SS Conte di Savoia (Count of Savoy) was a large Italian ocean liner built in 1932 at Cantieri Riuniti del'Adriatico, Trieste. Originally ordered for the Lloyd Sabaudo line, a merger with the Navigazione Generale Italiana meant that the ship was completed for the newly formed Italia Flotte Riunite. The new Italia line also now controlled the , a similar (though slightly larger) ship completed just two months before the Conte. The Conte di Savoia was more modern in decoration and appearance than the Rex, and was considered to be an exceptionally beautiful ship.
Conte di Savoia had one unusual feature designed to increase passenger numbers. Two huge gyroscopes were fitted low down in a forward hold. These rotated at high revolutions and were designed to eliminate rolling - a persistent problem on the rough North Atlantic crossing, that affected all shipping lines. In practice they reduced the rolling, by slowing down the rolling period, but they also caused the vessel to 'hang' annoyingly when the vessel was on the extreme limit of her rolls. For obvious safety reasons the system was quickly abandoned on Eastbound crossings where the prevailing weather produced following seas, although it was still used on westbound crossings. Of course, none of this ever affected the operation of the shipping lines advertising department and the benefits of a "smooth crossing" were heavily promoted during the life of the ship.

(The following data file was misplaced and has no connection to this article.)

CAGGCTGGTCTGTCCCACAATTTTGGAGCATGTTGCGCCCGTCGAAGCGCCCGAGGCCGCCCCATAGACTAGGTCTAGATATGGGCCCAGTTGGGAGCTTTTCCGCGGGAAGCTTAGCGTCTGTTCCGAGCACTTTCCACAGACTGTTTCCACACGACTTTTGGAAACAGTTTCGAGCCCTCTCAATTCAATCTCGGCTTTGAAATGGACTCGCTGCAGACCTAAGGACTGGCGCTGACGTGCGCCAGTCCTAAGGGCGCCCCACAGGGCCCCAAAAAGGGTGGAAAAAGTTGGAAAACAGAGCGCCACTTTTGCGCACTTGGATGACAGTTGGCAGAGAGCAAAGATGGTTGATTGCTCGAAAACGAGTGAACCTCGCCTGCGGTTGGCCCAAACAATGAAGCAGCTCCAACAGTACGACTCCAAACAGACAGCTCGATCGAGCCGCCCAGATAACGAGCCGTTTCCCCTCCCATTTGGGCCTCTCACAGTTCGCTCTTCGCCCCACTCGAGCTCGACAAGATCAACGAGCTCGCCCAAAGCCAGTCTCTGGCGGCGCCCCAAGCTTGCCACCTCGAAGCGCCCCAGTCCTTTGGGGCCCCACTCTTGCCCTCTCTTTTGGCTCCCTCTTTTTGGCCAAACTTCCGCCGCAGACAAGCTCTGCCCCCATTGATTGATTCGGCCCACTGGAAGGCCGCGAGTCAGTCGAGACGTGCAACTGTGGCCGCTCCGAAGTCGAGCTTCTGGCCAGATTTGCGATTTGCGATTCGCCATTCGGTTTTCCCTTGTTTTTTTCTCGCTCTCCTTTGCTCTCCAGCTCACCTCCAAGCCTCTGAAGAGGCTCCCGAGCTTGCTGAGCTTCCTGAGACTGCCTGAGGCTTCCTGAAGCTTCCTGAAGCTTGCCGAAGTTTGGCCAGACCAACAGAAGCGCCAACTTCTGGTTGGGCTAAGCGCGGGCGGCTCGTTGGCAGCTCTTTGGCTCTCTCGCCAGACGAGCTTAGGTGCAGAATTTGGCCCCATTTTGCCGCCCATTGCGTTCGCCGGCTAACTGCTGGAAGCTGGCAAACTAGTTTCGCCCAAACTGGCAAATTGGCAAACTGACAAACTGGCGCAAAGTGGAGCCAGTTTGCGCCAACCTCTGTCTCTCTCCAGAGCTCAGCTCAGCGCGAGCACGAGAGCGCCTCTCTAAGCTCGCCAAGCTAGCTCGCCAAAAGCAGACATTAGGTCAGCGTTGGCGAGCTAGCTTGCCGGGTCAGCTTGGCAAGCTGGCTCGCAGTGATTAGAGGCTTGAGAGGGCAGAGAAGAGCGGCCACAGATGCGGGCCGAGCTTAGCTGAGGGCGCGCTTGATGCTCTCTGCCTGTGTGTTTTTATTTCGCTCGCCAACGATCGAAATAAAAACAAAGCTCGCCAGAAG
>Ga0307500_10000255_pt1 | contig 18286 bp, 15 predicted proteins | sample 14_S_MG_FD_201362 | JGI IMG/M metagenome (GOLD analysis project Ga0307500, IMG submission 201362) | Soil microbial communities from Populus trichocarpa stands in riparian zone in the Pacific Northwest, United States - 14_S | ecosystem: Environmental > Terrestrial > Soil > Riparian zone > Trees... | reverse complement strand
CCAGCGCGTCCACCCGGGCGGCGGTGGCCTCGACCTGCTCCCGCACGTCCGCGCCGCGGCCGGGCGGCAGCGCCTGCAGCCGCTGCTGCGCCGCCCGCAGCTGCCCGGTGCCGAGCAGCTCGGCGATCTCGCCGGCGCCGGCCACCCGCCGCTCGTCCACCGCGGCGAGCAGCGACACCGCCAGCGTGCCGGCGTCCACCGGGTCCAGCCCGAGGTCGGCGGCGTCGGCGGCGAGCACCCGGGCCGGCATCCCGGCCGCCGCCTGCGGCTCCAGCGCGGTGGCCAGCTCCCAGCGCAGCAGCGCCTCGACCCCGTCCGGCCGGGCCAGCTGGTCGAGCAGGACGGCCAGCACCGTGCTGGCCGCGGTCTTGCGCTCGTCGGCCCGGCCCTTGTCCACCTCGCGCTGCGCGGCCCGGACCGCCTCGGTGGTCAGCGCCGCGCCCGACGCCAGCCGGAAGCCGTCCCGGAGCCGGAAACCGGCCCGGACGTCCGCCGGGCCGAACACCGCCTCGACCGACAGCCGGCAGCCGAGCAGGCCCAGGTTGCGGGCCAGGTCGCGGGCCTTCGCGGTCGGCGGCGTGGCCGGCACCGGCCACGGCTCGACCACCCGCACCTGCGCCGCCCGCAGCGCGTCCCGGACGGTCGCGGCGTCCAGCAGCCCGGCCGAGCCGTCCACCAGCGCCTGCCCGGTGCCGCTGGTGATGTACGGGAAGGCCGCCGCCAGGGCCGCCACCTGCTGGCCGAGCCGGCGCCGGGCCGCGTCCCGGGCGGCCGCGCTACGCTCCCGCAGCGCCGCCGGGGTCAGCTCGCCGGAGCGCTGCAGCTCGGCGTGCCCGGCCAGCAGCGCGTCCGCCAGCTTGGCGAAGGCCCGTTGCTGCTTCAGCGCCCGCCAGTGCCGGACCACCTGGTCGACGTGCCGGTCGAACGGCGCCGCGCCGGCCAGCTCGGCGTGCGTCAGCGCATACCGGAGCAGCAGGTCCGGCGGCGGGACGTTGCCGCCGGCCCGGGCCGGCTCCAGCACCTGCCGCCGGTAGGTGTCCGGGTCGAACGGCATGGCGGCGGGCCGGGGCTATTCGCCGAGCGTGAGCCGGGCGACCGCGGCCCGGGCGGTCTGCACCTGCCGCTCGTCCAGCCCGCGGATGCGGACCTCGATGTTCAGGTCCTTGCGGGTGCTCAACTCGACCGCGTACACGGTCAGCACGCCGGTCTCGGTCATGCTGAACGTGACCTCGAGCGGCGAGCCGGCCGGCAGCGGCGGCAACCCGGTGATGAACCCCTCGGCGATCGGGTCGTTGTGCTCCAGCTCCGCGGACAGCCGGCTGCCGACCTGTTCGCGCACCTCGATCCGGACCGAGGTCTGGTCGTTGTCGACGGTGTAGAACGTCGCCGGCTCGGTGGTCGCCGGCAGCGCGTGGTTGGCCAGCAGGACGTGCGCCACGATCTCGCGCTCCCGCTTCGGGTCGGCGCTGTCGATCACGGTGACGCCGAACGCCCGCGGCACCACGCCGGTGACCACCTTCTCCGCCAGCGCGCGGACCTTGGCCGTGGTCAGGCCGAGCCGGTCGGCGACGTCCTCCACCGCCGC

During troop service in World War II, Conte di Savoia was set on fire and scuttled by retreating German forces on September 11, 1943. She was refloated in 1945, but eventually was scrapped.